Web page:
Besides imaging anatomical details and tissue properties in-vivo, there is significant interest in quantifying metabolic activity to characterize organ function in humans. Information about cell metabolism is of key importance in assessing the state, progression and success of intervention in many diseases including disorders of the cardiovascular system and in cancer.
Among the diagnostic imaging modalities available today, Magnetic Resonance (MR) is the only non-invasive and radiation-free method for mapping metabolic activity in the living subject. The spatial and temporal resolution of the measurement is, however, hampered by a relatively low sensitivity of the underlying imaging principle. The limited sensitivity is of particular concern when imaging substances other than tissue water. For example, carbon containing substrates play key roles in cell metabolism and are central to producing energy in the life cell but are hardly accessible by MR imaging. The low sensitivity of MR is due to the fact that at only a small fraction of carbon nuclei are polarized at body temperature. At very low temperature near absolute zero, however, the degree of polarization can be significantly increased using so-called Dynamic Nuclear Polarization (DNP) techniques. It has been shown that this hyperpolarized state remains preserved upon rapid dissolution of the compound for injection.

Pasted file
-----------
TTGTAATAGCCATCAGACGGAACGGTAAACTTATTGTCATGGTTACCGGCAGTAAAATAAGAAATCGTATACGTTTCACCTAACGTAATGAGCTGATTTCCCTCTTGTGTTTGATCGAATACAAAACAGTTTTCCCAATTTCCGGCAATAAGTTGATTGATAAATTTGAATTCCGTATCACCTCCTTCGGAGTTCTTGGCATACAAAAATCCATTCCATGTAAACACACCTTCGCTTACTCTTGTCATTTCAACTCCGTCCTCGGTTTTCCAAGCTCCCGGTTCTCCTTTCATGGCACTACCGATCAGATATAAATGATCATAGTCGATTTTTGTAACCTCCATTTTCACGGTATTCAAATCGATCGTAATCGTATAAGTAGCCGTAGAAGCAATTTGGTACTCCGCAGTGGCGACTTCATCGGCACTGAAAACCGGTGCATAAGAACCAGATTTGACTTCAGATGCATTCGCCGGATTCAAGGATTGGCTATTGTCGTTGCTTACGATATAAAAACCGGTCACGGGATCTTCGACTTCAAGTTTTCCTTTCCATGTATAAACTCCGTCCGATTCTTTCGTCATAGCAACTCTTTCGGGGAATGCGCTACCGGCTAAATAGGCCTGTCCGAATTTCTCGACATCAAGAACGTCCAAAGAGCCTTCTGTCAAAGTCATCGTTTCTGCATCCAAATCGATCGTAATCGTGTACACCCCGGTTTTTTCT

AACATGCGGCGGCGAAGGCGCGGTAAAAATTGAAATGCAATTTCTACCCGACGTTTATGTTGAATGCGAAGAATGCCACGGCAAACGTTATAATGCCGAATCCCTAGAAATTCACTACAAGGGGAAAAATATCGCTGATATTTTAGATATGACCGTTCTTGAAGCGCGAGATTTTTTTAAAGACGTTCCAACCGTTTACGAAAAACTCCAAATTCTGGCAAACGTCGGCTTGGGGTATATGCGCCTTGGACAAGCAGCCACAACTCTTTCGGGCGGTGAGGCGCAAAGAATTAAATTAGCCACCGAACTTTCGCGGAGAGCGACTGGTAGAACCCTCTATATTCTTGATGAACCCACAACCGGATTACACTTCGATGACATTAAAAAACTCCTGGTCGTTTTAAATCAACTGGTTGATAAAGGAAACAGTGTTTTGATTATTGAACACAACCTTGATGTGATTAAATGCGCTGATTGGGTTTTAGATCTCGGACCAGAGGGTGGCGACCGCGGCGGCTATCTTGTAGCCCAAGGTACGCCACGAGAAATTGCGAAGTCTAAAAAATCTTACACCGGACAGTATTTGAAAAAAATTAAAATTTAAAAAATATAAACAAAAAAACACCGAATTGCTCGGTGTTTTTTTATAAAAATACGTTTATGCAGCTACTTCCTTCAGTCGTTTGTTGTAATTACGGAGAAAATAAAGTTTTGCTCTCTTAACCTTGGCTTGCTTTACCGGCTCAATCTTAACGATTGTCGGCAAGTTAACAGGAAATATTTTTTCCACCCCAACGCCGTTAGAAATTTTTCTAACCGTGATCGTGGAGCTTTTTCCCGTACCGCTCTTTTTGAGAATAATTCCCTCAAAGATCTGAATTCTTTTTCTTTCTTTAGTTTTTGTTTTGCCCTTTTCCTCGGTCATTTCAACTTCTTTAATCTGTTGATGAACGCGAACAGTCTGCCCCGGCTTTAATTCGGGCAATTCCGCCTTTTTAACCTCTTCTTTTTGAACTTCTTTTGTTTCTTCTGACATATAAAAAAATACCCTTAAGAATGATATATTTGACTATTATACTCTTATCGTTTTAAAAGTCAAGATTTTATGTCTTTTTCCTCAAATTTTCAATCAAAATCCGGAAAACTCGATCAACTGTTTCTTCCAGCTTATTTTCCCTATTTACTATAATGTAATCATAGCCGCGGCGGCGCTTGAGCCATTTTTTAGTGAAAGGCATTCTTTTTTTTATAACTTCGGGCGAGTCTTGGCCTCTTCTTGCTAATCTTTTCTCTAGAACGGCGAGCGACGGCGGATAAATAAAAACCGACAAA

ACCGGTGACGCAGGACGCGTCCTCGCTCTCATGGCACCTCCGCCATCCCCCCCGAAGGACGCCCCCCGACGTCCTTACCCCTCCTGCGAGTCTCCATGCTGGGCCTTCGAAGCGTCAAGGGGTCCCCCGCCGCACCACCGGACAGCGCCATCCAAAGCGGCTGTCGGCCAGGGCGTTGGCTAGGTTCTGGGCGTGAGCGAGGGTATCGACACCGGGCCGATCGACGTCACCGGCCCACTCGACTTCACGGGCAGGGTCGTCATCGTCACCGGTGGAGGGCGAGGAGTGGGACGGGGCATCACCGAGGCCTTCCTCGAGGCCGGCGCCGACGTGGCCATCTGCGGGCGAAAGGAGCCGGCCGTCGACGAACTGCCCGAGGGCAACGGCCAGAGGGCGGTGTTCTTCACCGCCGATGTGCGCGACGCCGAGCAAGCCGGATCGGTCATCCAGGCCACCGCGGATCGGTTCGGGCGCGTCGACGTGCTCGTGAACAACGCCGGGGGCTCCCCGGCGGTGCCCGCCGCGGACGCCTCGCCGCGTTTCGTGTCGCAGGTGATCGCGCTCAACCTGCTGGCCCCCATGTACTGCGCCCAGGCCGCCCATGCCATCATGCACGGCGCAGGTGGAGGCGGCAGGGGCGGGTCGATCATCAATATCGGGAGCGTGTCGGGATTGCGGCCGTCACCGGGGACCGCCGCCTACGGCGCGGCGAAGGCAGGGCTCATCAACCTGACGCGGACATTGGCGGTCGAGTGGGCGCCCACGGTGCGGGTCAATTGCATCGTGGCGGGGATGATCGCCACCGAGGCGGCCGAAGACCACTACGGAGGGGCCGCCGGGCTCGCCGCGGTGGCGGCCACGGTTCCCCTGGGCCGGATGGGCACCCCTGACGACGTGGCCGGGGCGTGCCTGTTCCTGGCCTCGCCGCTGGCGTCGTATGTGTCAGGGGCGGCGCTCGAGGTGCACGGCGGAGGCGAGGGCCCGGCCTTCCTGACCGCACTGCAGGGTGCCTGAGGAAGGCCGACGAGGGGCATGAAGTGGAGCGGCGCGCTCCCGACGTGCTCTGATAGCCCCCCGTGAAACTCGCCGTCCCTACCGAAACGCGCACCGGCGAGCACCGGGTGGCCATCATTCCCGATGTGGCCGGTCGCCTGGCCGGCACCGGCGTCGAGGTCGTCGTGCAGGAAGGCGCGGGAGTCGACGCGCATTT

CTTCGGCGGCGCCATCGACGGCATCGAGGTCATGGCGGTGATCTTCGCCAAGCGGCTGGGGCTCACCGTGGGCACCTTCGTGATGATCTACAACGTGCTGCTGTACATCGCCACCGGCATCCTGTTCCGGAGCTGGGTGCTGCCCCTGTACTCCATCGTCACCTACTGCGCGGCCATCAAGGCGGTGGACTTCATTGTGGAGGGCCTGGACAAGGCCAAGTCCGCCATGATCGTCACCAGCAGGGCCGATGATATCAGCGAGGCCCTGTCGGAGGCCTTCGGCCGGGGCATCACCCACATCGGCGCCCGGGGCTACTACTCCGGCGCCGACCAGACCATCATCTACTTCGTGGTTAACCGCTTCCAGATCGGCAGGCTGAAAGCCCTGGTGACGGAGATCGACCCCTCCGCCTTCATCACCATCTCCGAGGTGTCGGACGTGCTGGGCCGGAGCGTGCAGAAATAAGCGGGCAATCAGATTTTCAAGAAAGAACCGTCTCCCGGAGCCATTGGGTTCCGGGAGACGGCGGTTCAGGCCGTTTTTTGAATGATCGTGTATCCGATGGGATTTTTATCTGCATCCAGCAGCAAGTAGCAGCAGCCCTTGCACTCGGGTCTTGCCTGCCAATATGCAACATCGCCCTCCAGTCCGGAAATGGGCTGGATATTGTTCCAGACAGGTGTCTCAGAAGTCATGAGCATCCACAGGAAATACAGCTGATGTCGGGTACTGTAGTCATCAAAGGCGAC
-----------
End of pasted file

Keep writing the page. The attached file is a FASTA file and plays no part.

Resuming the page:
With recent break-through advances in dissolution hyperpolarization technology, it has become possible to enhance the MR sensitivity of relevant metabolic molecules to be administered in live subjects by more than 30’000-fold. Pilot studies have already indicated great potential of using hyperpolarized MR methods to study real-time metabolism in cardiovascular and oncology applications. It is the aim of the present project to translate the technology to humans and explore applications in various diagnostic fields.